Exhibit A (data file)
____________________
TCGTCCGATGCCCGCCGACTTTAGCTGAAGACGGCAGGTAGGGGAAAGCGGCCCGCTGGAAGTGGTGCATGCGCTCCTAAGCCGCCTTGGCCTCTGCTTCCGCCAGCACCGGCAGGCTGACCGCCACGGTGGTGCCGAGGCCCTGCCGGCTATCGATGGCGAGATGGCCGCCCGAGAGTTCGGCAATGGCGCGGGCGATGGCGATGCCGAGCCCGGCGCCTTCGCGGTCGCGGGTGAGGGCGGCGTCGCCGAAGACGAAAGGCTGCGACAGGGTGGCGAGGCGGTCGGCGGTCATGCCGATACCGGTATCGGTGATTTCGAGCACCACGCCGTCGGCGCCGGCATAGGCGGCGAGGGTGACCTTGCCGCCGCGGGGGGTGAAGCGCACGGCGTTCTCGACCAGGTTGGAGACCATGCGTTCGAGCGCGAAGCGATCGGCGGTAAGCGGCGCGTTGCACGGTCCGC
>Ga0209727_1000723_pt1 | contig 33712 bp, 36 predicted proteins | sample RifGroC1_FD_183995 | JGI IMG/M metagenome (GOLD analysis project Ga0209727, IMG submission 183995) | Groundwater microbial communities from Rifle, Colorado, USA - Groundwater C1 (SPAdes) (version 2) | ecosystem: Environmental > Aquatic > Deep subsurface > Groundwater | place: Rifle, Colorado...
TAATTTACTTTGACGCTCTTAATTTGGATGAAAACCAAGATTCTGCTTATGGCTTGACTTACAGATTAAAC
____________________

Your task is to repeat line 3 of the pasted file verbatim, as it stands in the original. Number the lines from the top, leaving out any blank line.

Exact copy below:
TAATTTACTTTGACGCTCTTAATTTGGATGAAAACCAAGATTCTGCTTATGGCTTGACTTACAGATTAAAC